Untitled, Francisco Mendoza (Wikimedia Commons)

Just in time for Día de los Muertos, a colorful exhibition named “Not Forgotten” has opened at East Side art gallery Under the Bridge, featuring the work both of artists who have passed away, and living artists painting their ofrendas—ritual altars honoring deceased people with objects from their lives. Many of the artists, whose mediums include painting, photography, and printmaking, are Chicagoans, and some died as recently as a few months ago.

The Transport of a Rican Head, Gamaliel Ramirez (Wikimedia Commons)
The Transport of a Rican Head, Gamaliel Ramirez (Wikimedia Commons)

Local artists Roman and Maria Villarreal, who operate Under the Bridge, welcomed the public to the exhibition’s opening on October 26. Many of the pieces were created by artists who were close friends of the couple. “Day of the Dead is a time to honor our friends and family. We lost so many friends this year, so we said, let’s do this [exhibit] with the pieces we have of theirs,” Maria said.

Gamaliel Ramirez is one of the recently deceased whose works are on display. A self-taught painter of Puerto Rican descent, Ramirez created murals in neighborhoods across Chicago. He died this past May at the age of sixty-eight in Puerto Rico, where he had lived since 2011. Chicagoans may be acquainted with some of Ramirez’s more visible murals, like “Sea of Flags” at Division and Campbell or “Birds of Latin America” at Division and Rockwell. At Under the Bridge, they can now see an original self-portrait and a painting of the Beatles, just two of nearly thirty works that were shipped back to Chicago after his death, Maria said. Ramirez is not the only muralist in the show; Francisco Mendoza, a South Chicago native and another close friend of the Villarreals, is known for his elaborate wall paintings at the 18th Street Pink Line stop, Orozco Community Academy in Pilsen, and the South Chicago YMCA.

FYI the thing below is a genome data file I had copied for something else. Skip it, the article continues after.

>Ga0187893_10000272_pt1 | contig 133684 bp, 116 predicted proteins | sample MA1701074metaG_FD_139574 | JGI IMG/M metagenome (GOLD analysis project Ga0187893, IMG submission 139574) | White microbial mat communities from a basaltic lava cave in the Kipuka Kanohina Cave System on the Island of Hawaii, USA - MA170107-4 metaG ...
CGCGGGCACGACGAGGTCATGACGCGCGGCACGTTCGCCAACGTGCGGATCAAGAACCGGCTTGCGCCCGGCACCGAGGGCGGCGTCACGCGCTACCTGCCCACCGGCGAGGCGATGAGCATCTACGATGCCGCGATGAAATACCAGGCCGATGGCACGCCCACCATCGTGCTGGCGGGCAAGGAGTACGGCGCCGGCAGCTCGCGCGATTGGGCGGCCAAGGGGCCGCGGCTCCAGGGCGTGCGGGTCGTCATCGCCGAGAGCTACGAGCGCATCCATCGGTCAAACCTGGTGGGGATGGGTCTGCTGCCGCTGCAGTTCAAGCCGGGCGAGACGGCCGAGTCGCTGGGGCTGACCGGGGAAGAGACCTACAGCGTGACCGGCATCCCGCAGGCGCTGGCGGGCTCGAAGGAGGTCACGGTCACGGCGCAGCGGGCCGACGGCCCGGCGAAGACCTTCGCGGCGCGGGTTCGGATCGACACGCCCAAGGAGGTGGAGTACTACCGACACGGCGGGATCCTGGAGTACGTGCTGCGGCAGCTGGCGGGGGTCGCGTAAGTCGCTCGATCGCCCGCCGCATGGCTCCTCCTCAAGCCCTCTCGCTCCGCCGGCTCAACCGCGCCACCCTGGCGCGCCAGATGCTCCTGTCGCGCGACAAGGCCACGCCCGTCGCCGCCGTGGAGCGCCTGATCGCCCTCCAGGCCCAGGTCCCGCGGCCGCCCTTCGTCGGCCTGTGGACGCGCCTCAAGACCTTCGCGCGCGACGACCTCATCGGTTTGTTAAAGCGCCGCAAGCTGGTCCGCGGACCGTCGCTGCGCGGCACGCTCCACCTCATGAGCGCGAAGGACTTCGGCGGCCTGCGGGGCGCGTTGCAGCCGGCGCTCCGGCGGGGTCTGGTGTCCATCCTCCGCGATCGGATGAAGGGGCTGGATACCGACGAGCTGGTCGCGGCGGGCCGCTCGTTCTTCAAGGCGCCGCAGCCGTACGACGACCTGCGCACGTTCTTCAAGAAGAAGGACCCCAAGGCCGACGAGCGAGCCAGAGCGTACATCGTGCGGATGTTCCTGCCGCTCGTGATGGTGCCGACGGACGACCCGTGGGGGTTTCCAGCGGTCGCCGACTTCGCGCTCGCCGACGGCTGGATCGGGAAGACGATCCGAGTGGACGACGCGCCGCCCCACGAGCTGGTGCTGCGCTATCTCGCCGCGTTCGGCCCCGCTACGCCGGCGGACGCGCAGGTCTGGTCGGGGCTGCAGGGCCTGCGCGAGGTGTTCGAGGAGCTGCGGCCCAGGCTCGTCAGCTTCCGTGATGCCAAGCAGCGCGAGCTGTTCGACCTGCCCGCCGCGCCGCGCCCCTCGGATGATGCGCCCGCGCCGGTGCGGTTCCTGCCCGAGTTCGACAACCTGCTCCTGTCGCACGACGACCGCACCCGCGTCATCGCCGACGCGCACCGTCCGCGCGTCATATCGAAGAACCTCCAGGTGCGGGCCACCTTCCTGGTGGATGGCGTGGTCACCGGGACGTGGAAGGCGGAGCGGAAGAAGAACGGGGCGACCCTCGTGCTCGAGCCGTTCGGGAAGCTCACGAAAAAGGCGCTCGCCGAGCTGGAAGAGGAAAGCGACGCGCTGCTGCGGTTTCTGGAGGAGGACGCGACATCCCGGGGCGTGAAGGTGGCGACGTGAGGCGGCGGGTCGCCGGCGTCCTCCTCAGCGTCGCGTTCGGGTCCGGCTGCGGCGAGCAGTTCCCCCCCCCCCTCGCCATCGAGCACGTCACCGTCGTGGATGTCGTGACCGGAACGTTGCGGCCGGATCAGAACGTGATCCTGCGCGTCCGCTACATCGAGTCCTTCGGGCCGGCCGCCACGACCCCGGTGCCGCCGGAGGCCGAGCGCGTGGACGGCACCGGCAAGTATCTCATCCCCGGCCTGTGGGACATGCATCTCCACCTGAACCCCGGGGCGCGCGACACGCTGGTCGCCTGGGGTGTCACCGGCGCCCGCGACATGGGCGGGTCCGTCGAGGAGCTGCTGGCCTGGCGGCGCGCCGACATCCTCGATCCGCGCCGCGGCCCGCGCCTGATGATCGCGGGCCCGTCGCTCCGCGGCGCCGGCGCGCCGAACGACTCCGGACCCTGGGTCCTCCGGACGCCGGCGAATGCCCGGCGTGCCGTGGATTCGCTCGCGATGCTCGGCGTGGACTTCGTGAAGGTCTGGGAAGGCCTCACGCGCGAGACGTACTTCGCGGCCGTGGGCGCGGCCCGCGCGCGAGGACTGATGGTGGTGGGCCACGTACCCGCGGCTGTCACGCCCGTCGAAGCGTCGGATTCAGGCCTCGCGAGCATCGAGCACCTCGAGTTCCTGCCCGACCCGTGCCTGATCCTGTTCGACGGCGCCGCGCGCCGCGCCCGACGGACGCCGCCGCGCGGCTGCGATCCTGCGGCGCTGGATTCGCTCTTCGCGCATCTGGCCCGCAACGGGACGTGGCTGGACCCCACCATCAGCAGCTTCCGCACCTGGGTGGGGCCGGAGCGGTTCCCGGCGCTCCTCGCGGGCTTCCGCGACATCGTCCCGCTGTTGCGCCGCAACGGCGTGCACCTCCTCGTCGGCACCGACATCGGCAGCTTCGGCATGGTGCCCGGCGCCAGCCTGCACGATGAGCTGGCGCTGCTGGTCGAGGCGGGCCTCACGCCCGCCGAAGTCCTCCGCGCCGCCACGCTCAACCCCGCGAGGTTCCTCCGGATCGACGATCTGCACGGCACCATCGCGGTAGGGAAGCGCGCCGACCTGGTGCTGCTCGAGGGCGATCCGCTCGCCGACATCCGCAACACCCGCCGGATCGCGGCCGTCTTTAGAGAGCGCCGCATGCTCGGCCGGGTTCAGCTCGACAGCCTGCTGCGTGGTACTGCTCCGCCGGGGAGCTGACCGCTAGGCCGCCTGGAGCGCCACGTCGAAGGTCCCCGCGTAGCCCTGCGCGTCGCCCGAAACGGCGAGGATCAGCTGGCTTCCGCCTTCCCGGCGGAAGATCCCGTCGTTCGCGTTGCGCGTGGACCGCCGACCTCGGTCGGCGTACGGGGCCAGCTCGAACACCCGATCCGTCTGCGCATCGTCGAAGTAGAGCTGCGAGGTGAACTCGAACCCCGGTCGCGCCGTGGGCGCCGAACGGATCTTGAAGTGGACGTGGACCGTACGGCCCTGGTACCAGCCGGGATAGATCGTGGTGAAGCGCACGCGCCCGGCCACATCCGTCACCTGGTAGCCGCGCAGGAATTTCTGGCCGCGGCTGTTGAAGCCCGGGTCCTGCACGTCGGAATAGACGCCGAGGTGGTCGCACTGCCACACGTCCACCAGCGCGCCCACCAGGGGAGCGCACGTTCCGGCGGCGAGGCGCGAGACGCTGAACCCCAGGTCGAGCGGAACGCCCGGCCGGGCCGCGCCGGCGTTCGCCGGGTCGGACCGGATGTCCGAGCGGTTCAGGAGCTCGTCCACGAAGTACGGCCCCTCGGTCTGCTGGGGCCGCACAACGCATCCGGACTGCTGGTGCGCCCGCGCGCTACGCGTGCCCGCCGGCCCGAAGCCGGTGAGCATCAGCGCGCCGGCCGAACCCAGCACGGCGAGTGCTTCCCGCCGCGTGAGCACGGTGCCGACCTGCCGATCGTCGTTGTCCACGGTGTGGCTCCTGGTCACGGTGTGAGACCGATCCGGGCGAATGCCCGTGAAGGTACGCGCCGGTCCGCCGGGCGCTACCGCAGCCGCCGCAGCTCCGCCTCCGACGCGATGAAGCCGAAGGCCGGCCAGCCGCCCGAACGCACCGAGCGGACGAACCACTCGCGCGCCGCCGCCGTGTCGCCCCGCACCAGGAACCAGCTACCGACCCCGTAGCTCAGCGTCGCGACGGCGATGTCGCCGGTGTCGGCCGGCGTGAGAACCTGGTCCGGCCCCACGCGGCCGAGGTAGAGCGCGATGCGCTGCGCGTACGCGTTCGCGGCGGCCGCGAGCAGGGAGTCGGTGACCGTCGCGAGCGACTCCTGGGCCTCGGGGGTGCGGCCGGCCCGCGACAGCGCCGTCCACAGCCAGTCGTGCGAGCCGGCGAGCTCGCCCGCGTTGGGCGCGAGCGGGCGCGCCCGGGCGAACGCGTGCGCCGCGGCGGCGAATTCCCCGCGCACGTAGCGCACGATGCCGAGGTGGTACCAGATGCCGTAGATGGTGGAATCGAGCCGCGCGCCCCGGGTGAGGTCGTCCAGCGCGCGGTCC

As the Garsa Flies, Gamaliel Ramirez (Wikimedia Commons)
As the Garsa Flies, Gamaliel Ramirez (Wikimedia Commons)

The pictures of Robert Sengstacke, a photojournalist for the Chicago Defender (his family founded the newspaper) are also included. Sengstacke photographed prominent figures like Martin Luther King Jr. and Fidel Castro, but, as a former publisher of the Defender told the Tribune after Sengstacke’s death last year, “He loved to be able to tell the stories of the underclass, of ordinary people.”

“Not Forgotten” features a range of art forms, and Maria insists there is a common thread beyond the fact that the artists have passed before us. “They’re all beautiful people. That’s their commonality.”

“Not Forgotten.” Under the Bridge Art Studio, 10052 S. Ewing Ave. Through November 9. (773) 437-3195.

✶ ✶ ✶ ✶

Bridget Gamble is a contributor to the Weekly and communications specialist. She last wrote for the Weekly in July about salvaged interiors from the Johnson Publishing offices.

Join the Conversation

1 Comment

Leave a comment

Your email address will not be published. Required fields are marked *